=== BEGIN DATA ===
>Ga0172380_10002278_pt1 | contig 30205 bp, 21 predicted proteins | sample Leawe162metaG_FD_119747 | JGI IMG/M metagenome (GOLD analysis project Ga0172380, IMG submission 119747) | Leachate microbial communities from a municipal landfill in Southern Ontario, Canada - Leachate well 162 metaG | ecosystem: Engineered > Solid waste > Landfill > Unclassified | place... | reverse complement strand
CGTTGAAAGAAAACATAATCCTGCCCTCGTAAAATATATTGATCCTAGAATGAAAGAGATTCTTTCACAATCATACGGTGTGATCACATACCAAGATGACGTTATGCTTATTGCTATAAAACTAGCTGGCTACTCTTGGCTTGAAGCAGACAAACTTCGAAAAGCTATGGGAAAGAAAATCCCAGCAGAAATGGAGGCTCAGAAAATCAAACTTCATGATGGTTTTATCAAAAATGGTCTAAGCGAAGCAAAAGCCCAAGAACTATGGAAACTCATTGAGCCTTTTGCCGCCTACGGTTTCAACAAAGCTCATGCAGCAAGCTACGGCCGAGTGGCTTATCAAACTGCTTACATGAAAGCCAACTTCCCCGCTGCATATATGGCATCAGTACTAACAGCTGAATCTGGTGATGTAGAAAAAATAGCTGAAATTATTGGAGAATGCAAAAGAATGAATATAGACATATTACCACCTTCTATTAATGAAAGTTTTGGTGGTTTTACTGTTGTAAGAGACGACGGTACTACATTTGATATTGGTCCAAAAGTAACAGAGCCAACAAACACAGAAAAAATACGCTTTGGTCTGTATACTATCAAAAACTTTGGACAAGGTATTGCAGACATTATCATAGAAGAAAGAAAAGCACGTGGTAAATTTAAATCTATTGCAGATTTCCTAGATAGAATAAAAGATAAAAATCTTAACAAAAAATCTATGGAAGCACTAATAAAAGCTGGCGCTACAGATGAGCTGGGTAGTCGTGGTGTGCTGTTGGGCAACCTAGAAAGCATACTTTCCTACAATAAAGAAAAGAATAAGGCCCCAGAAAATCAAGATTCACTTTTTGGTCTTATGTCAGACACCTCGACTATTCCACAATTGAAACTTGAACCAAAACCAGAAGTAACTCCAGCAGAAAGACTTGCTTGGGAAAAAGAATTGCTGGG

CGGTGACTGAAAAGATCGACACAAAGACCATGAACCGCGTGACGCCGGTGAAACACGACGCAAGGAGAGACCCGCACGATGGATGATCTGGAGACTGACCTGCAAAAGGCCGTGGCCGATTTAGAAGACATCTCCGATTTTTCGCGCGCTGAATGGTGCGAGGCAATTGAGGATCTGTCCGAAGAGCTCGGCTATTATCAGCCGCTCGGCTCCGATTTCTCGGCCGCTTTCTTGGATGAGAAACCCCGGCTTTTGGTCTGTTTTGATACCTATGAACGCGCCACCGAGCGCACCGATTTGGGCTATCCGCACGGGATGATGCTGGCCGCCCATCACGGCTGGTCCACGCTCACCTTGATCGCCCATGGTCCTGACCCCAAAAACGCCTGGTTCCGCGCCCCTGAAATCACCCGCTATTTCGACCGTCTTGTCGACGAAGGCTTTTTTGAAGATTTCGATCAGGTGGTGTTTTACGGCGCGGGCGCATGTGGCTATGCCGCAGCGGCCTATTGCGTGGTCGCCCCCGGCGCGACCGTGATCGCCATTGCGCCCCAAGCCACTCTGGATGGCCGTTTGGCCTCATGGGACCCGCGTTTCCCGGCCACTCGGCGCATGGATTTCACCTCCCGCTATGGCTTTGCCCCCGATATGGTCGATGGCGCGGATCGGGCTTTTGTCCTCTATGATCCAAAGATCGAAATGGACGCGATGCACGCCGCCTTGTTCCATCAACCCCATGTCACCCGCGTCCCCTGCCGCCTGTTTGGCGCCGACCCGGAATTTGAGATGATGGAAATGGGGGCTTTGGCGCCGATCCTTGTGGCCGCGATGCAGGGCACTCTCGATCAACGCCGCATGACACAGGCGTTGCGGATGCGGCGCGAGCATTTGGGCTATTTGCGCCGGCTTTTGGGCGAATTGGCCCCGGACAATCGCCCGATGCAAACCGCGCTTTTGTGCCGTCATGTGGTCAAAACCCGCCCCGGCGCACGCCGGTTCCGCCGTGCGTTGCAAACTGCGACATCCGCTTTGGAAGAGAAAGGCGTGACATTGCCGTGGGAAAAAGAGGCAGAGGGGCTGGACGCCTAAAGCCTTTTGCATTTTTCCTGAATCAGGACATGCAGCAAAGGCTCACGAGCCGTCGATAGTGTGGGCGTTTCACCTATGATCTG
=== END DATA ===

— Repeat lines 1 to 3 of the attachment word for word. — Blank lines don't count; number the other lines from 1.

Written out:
>Ga0172380_10002278_pt1 | contig 30205 bp, 21 predicted proteins | sample Leawe162metaG_FD_119747 | JGI IMG/M metagenome (GOLD analysis project Ga0172380, IMG submission 119747) | Leachate microbial communities from a municipal landfill in Southern Ontario, Canada - Leachate well 162 metaG | ecosystem: Engineered > Solid waste > Landfill > Unclassified | place... | reverse complement strand
CGTTGAAAGAAAACATAATCCTGCCCTCGTAAAATATATTGATCCTAGAATGAAAGAGATTCTTTCACAATCATACGGTGTGATCACATACCAAGATGACGTTATGCTTATTGCTATAAAACTAGCTGGCTACTCTTGGCTTGAAGCAGACAAACTTCGAAAAGCTATGGGAAAGAAAATCCCAGCAGAAATGGAGGCTCAGAAAATCAAACTTCATGATGGTTTTATCAAAAATGGTCTAAGCGAAGCAAAAGCCCAAGAACTATGGAAACTCATTGAGCCTTTTGCCGCCTACGGTTTCAACAAAGCTCATGCAGCAAGCTACGGCCGAGTGGCTTATCAAACTGCTTACATGAAAGCCAACTTCCCCGCTGCATATATGGCATCAGTACTAACAGCTGAATCTGGTGATGTAGAAAAAATAGCTGAAATTATTGGAGAATGCAAAAGAATGAATATAGACATATTACCACCTTCTATTAATGAAAGTTTTGGTGGTTTTACTGTTGTAAGAGACGACGGTACTACATTTGATATTGGTCCAAAAGTAACAGAGCCAACAAACACAGAAAAAATACGCTTTGGTCTGTATACTATCAAAAACTTTGGACAAGGTATTGCAGACATTATCATAGAAGAAAGAAAAGCACGTGGTAAATTTAAATCTATTGCAGATTTCCTAGATAGAATAAAAGATAAAAATCTTAACAAAAAATCTATGGAAGCACTAATAAAAGCTGGCGCTACAGATGAGCTGGGTAGTCGTGGTGTGCTGTTGGGCAACCTAGAAAGCATACTTTCCTACAATAAAGAAAAGAATAAGGCCCCAGAAAATCAAGATTCACTTTTTGGTCTTATGTCAGACACCTCGACTATTCCACAATTGAAACTTGAACCAAAACCAGAAGTAACTCCAGCAGAAAGACTTGCTTGGGAAAAAGAATTGCTGGG

CGGTGACTGAAAAGATCGACACAAAGACCATGAACCGCGTGACGCCGGTGAAACACGACGCAAGGAGAGACCCGCACGATGGATGATCTGGAGACTGACCTGCAAAAGGCCGTGGCCGATTTAGAAGACATCTCCGATTTTTCGCGCGCTGAATGGTGCGAGGCAATTGAGGATCTGTCCGAAGAGCTCGGCTATTATCAGCCGCTCGGCTCCGATTTCTCGGCCGCTTTCTTGGATGAGAAACCCCGGCTTTTGGTCTGTTTTGATACCTATGAACGCGCCACCGAGCGCACCGATTTGGGCTATCCGCACGGGATGATGCTGGCCGCCCATCACGGCTGGTCCACGCTCACCTTGATCGCCCATGGTCCTGACCCCAAAAACGCCTGGTTCCGCGCCCCTGAAATCACCCGCTATTTCGACCGTCTTGTCGACGAAGGCTTTTTTGAAGATTTCGATCAGGTGGTGTTTTACGGCGCGGGCGCATGTGGCTATGCCGCAGCGGCCTATTGCGTGGTCGCCCCCGGCGCGACCGTGATCGCCATTGCGCCCCAAGCCACTCTGGATGGCCGTTTGGCCTCATGGGACCCGCGTTTCCCGGCCACTCGGCGCATGGATTTCACCTCCCGCTATGGCTTTGCCCCCGATATGGTCGATGGCGCGGATCGGGCTTTTGTCCTCTATGATCCAAAGATCGAAATGGACGCGATGCACGCCGCCTTGTTCCATCAACCCCATGTCACCCGCGTCCCCTGCCGCCTGTTTGGCGCCGACCCGGAATTTGAGATGATGGAAATGGGGGCTTTGGCGCCGATCCTTGTGGCCGCGATGCAGGGCACTCTCGATCAACGCCGCATGACACAGGCGTTGCGGATGCGGCGCGAGCATTTGGGCTATTTGCGCCGGCTTTTGGGCGAATTGGCCCCGGACAATCGCCCGATGCAAACCGCGCTTTTGTGCCGTCATGTGGTCAAAACCCGCCCCGGCGCACGCCGGTTCCGCCGTGCGTTGCAAACTGCGACATCCGCTTTGGAAGAGAAAGGCGTGACATTGCCGTGGGAAAAAGAGGCAGAGGGGCTGGACGCCTAAAGCCTTTTGCATTTTTCCTGAATCAGGACATGCAGCAAAGGCTCACGAGCCGTCGATAGTGTGGGCGTTTCACCTATGATCTG